Patience is a virtue—especially when solving scientific problems.
In 1912, Victor Hess confirmed that a steady stream of energetic cosmic rays bombard the top of Earth’s atmosphere. Nearly 100 years later, a team of scientists uncovered one of the prime sources of these cosmic rays. And the discovery shows one more way Earth’s location is fine-tuned to support life.
Although the last century witnessed tremendous advances in our knowledge of cosmic rays, their source(s) remained elusive. Because cosmic rays are charged, the magnetic field of the Milky Way Galaxy (MWG) bends the paths of the cosmic rays as they travel through the galaxy. Consequently the direction detected at the top of Earth’s atmosphere gives no information on the location where a cosmic ray originated. However, the processes believed to produce cosmic rays also generate gamma rays that are unaffected by the galactic magnetic field.
Recently, an international collaboration using the most powerful gamma-ray telescope in the northern hemisphere found evidence of cosmic ray production in a “starburst galaxy” known as M82. This galaxy is undergoing a large burst of star formation and, consequently, contains numerous supernovae as well as massive stars exhibiting strong winds. The explosions and winds accelerate cosmic rays that subsequently emit gamma rays.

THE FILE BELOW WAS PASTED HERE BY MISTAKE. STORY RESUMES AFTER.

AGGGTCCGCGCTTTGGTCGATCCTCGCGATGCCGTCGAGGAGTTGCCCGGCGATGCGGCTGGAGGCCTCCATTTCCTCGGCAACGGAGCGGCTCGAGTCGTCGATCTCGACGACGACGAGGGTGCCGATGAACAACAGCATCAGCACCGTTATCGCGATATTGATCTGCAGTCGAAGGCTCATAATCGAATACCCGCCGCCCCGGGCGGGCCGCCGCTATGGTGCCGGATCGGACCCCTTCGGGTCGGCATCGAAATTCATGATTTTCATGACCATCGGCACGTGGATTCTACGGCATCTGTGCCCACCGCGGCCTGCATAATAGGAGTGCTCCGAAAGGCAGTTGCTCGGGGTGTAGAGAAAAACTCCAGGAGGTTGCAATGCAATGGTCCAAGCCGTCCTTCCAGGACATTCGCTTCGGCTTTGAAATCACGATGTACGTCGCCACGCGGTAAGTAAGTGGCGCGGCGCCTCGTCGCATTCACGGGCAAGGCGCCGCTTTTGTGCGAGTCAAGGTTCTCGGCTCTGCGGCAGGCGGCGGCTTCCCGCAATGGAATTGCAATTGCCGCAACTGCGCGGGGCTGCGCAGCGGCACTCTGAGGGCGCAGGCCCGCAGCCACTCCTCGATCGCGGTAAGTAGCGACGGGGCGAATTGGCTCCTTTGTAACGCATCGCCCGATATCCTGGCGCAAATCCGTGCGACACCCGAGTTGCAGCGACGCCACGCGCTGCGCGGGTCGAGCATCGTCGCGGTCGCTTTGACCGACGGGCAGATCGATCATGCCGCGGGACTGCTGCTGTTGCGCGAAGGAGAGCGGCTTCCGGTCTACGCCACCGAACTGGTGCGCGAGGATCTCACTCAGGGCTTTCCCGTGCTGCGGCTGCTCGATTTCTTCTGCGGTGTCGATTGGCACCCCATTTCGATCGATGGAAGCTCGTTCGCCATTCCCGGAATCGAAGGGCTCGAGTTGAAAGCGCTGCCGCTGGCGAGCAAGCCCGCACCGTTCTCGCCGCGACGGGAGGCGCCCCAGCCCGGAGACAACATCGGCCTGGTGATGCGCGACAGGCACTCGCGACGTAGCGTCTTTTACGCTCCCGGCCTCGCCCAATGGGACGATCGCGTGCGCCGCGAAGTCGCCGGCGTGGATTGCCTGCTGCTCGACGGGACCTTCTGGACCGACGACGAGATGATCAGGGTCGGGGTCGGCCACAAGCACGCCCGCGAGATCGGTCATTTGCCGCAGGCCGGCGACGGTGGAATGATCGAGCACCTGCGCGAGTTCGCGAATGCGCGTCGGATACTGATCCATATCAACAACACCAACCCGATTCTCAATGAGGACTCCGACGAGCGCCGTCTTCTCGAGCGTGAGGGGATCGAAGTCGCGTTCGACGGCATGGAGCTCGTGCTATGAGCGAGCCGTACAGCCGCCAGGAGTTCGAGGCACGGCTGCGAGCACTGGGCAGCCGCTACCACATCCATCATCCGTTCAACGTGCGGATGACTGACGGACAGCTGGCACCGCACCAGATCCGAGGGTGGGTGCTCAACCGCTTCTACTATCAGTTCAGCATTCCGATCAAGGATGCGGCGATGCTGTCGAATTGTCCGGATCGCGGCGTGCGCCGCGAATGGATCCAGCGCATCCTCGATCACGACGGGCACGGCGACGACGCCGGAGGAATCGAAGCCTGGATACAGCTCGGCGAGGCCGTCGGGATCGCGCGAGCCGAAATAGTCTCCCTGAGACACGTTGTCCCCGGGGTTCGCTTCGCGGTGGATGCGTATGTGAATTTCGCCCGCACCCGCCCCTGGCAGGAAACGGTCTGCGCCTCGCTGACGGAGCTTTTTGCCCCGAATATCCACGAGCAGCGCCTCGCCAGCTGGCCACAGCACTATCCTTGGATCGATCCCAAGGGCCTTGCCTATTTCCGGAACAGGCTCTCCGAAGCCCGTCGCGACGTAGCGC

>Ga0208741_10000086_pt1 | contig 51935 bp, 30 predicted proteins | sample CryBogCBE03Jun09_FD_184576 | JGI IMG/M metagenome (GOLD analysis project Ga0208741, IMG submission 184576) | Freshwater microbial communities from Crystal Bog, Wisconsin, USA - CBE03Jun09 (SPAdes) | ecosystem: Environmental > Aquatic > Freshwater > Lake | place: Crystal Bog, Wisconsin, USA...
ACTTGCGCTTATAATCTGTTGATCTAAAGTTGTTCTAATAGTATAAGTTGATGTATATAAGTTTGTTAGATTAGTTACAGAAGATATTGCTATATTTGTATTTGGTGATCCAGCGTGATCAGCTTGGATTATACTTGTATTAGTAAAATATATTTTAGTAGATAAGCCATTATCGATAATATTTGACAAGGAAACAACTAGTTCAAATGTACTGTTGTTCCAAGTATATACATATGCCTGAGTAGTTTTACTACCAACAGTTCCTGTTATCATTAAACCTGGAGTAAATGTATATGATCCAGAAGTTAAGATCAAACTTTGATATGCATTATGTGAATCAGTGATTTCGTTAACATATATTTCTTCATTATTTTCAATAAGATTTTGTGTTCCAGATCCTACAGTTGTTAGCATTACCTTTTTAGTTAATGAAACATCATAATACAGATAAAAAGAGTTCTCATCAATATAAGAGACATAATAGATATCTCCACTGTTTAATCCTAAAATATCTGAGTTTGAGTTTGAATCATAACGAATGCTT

Although the flux of gamma rays emitted in this fashion is well below background levels, observations from the VERITAS telescope array found the distinctive gamma ray signature from M82. The flux of gamma rays indicates that the cosmic ray density in M82 exceeds that of the MWG by a factor of 500.
Not only does this result go a long way toward answering the century old question of the source of cosmic rays, it also shows that not all galaxies are amenable to life. The excessive cosmic-ray density of M82 likely renders the galaxy uninhabitable. In contrast, the MWG exhibits enough star formation to permit planet formation but not so much as to generate a detrimental quantity of cosmic rays.